btglenn October 20, 2016
This reminds me of Mexican quesadillas. Use 2 large flour tortilla, insert a soft-melting cheese in between and toast in a greased iron skillet. Flip over to toast both sides.
chefrockyrd October 20, 2016
Btglenn- I don't think its like a tortilla at all. Its very fine, like a strudel, flaky, crispy at the same time. I guess you could kinda sorta make it with a tortilla but it would not be focaccia di recco. Maybe if you could heat up a tortilla in a pan then rip it in half pulling it apart to make it thinner? Just make the dough and you will see.
Emiko October 21, 2016
Exactly what chefrockyrd said -- really quite unlike a tortilla. The pastry (you can click through and see the uncooked dough in the photos) is paper-thin and, as described above, flaky, and because it is baked in the oven, it has those large bubbles and pockets of air that make it also crisp. It's worth making the dough and trying it to see what we mean!
chefrockyrd July 24, 2015
I watched (in awe) this being made in Eataly, the food emporium in NY.
The dough was stretched over a large sheet pan and the edges caught on the rim to hold it, like a giant sheet. Then they dolloped the cheese on and another layer of dough went over the top, just like this recipe. They ripped the holes just where the cheese was, as I guess that determined where they would cut it into portions to sell it. Totally amazing. I too have tried to find the cheese but here in the boonies it is impossible. Buying it on line with shipping is very expensive too. Fresh mozzarella was just not the same but good anyway. thank you so much for bringing these unusual recipes to us.
Jessica March 24, 2015
Agreed i would love recommendations for the stracchino or Crescenza cheese as i can not find it locally in NC. I tried to recreate this dish a while back after having in a San Diego restaurant served with honeycomb on top. They also mixed the stracchino with marscapone and creamcheese - pure heaven. I tried buffalo mozzarella and it worked but not perfect.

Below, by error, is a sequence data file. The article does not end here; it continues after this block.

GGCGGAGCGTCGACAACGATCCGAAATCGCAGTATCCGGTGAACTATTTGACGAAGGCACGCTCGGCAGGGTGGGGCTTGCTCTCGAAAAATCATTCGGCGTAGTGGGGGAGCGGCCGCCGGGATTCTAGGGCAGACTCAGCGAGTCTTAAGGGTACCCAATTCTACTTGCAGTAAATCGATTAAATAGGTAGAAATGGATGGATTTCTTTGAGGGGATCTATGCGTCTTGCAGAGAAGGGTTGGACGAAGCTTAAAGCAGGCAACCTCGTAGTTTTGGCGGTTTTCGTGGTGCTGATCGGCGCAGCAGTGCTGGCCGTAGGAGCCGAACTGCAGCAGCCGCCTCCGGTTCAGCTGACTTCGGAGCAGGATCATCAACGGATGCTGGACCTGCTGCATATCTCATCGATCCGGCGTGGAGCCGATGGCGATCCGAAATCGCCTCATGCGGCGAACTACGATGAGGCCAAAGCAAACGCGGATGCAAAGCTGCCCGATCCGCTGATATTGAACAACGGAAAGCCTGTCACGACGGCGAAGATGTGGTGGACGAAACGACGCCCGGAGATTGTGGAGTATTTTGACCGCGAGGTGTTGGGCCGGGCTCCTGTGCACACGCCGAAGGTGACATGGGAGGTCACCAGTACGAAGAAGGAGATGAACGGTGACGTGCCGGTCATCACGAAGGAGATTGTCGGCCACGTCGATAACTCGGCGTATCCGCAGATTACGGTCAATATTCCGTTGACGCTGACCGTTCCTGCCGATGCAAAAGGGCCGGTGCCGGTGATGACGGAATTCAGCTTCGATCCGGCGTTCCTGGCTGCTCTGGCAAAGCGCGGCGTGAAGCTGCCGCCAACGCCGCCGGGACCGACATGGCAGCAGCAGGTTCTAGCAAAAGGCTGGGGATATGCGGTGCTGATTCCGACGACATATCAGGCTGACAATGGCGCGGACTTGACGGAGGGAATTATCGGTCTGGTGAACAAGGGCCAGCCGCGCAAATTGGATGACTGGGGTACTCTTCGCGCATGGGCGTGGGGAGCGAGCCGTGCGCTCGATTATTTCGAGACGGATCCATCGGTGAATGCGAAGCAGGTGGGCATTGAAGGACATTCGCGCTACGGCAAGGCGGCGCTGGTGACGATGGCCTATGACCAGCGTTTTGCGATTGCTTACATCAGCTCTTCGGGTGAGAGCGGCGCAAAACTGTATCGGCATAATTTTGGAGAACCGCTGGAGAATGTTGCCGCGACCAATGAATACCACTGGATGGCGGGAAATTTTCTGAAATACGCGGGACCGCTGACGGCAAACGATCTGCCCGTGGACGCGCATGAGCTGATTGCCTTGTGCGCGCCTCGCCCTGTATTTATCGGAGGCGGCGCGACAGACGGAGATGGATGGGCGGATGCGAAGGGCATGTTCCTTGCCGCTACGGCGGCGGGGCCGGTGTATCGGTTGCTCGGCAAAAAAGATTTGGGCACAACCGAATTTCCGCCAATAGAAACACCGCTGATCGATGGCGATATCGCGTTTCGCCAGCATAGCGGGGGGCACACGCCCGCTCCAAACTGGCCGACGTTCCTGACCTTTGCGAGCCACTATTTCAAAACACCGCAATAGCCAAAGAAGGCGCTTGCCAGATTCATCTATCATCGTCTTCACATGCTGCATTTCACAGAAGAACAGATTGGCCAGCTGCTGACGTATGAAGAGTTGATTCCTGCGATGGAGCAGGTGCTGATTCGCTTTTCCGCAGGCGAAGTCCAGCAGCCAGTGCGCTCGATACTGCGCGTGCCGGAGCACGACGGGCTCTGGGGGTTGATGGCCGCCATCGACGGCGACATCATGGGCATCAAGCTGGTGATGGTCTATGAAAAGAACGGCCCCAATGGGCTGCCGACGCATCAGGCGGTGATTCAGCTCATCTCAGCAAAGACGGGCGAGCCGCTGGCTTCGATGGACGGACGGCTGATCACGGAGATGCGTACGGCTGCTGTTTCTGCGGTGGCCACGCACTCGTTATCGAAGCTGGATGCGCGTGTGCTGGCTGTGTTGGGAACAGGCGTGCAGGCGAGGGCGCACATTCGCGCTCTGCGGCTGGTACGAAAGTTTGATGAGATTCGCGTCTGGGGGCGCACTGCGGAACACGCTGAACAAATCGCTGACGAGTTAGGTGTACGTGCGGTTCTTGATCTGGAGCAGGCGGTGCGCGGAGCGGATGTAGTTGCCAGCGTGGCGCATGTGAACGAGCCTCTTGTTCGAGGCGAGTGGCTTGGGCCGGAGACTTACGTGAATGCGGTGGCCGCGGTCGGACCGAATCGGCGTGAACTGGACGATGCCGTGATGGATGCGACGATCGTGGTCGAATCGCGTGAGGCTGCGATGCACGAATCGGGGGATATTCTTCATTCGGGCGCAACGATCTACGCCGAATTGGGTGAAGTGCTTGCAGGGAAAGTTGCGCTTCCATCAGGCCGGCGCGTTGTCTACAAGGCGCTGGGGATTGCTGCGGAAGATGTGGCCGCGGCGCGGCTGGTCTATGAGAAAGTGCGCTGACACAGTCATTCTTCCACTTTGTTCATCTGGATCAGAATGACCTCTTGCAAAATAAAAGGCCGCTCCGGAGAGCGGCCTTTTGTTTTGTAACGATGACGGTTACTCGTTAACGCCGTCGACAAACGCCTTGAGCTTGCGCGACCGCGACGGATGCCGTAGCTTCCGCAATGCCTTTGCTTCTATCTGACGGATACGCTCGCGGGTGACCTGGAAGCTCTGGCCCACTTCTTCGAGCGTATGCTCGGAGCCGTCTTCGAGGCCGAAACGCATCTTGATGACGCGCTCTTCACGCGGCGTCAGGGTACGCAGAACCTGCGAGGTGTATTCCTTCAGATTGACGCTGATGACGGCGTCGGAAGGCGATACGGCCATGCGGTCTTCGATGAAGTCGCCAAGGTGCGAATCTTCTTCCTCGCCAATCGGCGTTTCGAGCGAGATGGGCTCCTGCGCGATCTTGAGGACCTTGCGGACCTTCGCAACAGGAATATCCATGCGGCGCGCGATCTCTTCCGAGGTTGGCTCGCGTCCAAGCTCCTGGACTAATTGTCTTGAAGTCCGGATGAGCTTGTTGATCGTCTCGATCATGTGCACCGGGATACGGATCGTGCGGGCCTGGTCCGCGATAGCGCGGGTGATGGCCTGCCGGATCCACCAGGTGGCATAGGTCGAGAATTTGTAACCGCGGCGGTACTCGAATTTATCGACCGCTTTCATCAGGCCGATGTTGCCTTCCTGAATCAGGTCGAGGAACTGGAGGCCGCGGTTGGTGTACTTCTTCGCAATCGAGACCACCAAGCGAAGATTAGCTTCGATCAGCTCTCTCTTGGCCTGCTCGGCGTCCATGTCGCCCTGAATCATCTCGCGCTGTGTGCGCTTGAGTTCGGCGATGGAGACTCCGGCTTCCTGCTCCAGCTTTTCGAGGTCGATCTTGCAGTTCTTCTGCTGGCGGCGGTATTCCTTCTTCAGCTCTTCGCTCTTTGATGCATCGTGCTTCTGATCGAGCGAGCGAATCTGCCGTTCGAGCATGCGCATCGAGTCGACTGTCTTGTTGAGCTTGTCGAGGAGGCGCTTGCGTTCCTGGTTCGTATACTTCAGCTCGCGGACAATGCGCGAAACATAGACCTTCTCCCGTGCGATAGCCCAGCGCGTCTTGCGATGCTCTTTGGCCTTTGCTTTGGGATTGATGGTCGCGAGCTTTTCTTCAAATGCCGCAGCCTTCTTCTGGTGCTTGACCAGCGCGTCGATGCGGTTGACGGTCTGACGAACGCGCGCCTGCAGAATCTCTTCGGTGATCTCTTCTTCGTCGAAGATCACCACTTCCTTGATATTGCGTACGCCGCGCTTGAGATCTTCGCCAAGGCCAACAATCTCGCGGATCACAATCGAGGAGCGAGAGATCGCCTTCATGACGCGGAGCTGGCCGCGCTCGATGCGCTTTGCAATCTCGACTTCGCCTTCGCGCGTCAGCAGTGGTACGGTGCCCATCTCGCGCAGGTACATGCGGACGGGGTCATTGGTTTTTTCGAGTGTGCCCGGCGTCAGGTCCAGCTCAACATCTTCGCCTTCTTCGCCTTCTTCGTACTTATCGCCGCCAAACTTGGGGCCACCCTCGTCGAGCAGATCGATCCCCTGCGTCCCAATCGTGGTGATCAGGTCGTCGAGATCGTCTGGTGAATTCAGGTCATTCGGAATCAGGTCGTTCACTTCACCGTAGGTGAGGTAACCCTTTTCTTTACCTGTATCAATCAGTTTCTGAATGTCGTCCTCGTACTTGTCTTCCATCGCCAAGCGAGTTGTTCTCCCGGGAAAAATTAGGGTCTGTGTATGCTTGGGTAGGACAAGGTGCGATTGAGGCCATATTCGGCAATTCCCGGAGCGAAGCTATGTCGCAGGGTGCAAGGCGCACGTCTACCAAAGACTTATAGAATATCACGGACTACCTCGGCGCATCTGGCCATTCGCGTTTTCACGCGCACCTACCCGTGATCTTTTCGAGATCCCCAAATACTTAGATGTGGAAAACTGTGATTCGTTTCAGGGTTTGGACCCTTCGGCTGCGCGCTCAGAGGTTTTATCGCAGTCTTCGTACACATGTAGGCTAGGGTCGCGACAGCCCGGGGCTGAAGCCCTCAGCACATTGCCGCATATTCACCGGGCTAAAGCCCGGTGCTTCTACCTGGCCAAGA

jayaymeye April 2, 2015
I bought some at Whole Foods. Not sure if you have one close, but that's where I found mine...
Celeste D. July 16, 2015
Jessica, I went to Devanti's in Little Italy as well, and am obsessed with it now!
Lucia F. August 30, 2015
I did a google search for substitute and came up with Marscapone. Made it last night and loved it.
krrne November 15, 2020
is the restaurant caled davanti enotica if so thats my fav restaurant i live in san deigo. If you go back you should try there beff ragu with polenta.
Meredith M. March 4, 2015
Any recommendations for cheese substitutes that are easily found in American grocery stores?
celliejoe March 4, 2015
I was wondering the same...
PRST March 4, 2015
I make this in Italy in a wood burning oven. YUM. We used "00" flour.
Sam1148 March 3, 2015
Would their be any adjustments for OO Italian flour?
I use that for pizza and it's wonderful. Kind Arthur makes a version too.

Emiko March 3, 2015
I wouldn't recommend using only 00 flour because you want a flour with a high protein content so that it will be very elastic (otherwise you risk it ripping too easily as you stretch this super thin dough). King Arthur's 00 is about 8.5% protein (other brands can be all different so it's worth checking the nutrition information on the packet to check). Bakers or bread flour has a higher protein content ideal for stretching (around 12-12.5% is perfect). Many italian recipes these days use half 00 half Manitoba flour (which can have a protein content of 15-18% so it helps get that stretch). So if you're keen to use the 00 I'd try half Manitoba with it too! Hope that helps!
Ashley March 3, 2015
Yum! This looks very similar to one I've had at Gemma in NYC. Except there is truffle or truffle cheese. Perhaps I will try recreating it.
tortellini February 26, 2015
This recipe sounds lovely and simple. The dough reminds me a lot of strudel dough (austrian) which is also rolled very thin - i was always told that a newspaper could be read through it...
I will have to try this very soon, thanks for your great recipe, as always!
Emiko March 1, 2015
Yes! It's similar to that in that sense though a different type of dough (I have an Italian strudel recipe too and they say you should be able to "read a love letter" through the other side, romantics that they are!): https://food52.com/blog/12102-apple-strudel-strudel-di-melehttps://food52.com/blog/12102-apple-strudel-strudel-di-mele